Apr 2019 2nd Edition

Oncology unit brings cancer treatment to rural areas

Written by Silusapho Nyanda

Innovation and empathy for her patients has resulted in an oncologist in the Eastern Cape bringing treatment closer for cancer sufferers.

A need to help the poor led to the opening of the first oncology ward in Mthatha, Eastern Cape.

Based at the Nelson Mandela Academic Hospital, the ward services people from the town and surrounding areas. Oncologist Dr Zuki Jafta said she saw the need to open the ward after witnessing the suffering of patients from as far as Lukikisiki who had to travel for about four days just to get treatment in East London. Jafta was instrumental in ensuring that patients from Lusikisiki no longer have to travel for days to get treatment for cancer.

The patients would spend the night sleeping in chairs at the Mthatha-based hospital before being transported in patient transport vehicles to the Frere Hospital in East London.

“When I was hired [as an oncologist at Nelson Mandela Academic Hospital] my mission was to reduce the number of patients who were travelling to East London’s Frere Hospital.”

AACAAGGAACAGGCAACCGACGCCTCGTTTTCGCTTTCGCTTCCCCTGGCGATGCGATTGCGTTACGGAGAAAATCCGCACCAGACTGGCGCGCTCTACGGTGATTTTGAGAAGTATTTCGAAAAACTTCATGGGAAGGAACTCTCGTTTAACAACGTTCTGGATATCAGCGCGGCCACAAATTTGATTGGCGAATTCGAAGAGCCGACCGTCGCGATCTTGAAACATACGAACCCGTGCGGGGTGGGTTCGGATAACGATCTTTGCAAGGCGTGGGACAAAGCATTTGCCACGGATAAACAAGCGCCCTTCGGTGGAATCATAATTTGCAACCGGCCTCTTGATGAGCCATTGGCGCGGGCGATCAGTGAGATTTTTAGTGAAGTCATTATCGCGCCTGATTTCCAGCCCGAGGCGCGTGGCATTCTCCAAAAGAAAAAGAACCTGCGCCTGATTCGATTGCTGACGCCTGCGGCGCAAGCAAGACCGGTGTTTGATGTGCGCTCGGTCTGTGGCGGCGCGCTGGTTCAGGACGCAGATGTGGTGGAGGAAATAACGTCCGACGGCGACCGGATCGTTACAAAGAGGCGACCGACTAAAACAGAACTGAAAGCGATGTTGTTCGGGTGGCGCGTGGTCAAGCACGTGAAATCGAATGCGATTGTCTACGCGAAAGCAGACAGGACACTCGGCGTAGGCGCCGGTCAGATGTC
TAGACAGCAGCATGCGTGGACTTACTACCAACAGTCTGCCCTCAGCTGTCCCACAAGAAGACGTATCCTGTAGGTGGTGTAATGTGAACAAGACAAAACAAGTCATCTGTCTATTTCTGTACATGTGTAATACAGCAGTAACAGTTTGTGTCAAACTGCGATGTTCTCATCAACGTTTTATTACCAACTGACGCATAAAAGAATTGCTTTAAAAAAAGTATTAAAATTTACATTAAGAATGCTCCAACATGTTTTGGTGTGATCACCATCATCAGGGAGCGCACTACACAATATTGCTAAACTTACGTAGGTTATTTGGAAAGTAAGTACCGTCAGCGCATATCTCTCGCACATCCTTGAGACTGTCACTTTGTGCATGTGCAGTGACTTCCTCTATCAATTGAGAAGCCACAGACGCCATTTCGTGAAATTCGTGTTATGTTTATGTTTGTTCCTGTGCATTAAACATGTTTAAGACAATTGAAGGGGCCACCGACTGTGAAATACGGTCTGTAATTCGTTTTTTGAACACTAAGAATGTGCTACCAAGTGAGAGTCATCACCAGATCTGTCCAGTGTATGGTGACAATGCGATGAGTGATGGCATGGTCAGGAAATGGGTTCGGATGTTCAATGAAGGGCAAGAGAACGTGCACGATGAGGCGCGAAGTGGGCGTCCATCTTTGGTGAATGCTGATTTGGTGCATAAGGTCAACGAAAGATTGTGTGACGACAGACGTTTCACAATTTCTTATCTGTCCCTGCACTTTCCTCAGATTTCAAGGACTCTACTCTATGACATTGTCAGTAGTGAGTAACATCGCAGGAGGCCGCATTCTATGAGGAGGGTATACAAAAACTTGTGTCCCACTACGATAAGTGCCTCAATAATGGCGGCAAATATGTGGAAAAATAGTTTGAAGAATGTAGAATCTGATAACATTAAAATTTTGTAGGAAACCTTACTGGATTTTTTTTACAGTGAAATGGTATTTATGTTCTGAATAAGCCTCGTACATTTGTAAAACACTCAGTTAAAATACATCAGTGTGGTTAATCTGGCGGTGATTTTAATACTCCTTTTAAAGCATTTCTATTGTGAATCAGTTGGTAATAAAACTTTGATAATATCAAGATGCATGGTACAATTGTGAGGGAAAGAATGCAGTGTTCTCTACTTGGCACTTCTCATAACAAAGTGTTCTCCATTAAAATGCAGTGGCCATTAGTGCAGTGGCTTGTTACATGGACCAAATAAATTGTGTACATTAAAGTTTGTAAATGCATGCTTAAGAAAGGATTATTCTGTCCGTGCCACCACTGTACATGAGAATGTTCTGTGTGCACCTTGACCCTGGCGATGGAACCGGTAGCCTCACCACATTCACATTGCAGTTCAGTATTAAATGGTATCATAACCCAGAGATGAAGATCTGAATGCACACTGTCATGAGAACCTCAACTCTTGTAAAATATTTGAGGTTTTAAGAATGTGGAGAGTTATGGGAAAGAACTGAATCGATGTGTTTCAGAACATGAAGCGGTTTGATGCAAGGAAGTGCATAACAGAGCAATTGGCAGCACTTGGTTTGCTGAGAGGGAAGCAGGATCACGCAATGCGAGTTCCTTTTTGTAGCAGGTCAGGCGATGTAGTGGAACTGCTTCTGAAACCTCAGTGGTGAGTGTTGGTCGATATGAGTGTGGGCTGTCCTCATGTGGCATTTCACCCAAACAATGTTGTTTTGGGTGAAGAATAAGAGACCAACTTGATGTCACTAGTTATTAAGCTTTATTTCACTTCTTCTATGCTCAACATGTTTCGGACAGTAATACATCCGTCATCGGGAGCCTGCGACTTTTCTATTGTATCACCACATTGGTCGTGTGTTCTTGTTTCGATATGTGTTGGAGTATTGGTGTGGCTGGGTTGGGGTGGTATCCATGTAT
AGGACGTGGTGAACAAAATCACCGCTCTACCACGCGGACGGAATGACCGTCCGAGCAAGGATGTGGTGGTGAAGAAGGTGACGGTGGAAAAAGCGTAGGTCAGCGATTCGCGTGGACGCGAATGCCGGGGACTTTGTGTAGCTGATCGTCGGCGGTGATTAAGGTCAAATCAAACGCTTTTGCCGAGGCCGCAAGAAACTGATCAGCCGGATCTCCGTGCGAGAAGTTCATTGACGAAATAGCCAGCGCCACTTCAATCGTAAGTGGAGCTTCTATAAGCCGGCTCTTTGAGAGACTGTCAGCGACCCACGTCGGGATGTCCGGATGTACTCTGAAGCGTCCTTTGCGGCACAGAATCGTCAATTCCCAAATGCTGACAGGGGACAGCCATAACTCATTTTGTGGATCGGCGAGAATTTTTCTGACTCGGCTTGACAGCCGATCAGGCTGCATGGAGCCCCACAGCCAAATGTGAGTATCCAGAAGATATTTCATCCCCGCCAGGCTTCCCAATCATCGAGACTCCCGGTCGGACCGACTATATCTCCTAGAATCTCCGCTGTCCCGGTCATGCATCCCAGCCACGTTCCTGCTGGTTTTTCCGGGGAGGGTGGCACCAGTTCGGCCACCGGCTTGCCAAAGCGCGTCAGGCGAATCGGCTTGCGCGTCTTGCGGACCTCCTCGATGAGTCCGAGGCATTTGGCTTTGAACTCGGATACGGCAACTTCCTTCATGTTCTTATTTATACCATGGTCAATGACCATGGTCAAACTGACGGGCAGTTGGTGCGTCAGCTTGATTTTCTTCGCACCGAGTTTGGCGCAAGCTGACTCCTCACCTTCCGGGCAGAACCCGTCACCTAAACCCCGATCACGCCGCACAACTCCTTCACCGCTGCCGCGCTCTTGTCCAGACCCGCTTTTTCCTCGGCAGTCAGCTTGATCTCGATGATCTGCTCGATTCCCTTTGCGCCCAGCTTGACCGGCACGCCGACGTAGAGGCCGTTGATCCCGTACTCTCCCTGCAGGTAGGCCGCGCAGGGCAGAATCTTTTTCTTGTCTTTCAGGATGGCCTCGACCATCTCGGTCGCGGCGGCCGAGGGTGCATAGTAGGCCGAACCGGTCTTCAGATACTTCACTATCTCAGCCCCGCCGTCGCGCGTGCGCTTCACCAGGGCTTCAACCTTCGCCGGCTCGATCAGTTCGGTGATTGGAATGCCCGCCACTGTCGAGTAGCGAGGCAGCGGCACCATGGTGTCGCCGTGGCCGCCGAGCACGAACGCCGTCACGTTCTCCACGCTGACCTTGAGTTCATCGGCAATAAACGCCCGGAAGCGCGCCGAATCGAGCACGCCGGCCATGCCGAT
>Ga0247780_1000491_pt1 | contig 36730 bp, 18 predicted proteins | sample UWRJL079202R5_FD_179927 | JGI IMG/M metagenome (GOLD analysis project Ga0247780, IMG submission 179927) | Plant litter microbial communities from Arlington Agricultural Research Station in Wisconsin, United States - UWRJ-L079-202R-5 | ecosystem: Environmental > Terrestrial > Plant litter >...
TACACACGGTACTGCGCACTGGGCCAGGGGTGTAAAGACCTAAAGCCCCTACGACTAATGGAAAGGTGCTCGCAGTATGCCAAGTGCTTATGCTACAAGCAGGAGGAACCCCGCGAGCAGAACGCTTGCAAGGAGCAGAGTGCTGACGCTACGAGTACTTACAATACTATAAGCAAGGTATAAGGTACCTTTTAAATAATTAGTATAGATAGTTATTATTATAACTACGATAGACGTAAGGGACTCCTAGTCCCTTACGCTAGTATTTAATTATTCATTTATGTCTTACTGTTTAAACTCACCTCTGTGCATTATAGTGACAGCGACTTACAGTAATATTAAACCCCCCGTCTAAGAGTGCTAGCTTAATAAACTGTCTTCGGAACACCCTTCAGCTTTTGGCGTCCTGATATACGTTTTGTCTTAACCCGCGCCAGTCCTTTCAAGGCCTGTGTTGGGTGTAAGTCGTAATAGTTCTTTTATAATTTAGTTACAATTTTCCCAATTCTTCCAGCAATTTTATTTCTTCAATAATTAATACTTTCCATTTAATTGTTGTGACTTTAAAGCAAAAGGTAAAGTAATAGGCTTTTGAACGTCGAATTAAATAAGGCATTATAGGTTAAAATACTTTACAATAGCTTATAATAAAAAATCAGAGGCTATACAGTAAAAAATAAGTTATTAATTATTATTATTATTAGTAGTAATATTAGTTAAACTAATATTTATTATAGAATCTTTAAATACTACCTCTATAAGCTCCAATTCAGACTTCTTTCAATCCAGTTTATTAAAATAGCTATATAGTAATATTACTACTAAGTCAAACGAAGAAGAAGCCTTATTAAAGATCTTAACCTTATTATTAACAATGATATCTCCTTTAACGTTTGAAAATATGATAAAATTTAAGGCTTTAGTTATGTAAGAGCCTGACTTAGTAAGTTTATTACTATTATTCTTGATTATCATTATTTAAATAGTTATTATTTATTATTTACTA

Before patients are sent to Frere Hospital, she looks at their files to determine if they could instead be treated in Mthatha.

“The treatment we are providing for the patients in Mthatha means that a large number of the patients don’t have to go for treatment in East London. The ones who do travel go there for radiology treatment,” she said.

After seeing the suffering of patients, Dr Jafta asked for permission and converted an old caravan park in the hospital into a place where patients could sleep overnight while they awaited transportation to Frere Hospital.

“This has changed things drastically as about 60 people were travelling to Frere Hospital in East London per day,” said Dr Jafta. The initiative means that instead of 50 patients a month, she sees around 550 patients per month.

“We have started information drives in order to educate people about cancer,” she said, explaining that this has resulted in the earlier detection of cancer.

The hardworking doctor, who still sees patients at Frere Hospital, wants to see a radiology machine at Nelson Mandela Academic Hospital which will help reduce the number of transferred patients in need of early-detection radiology treatment.   

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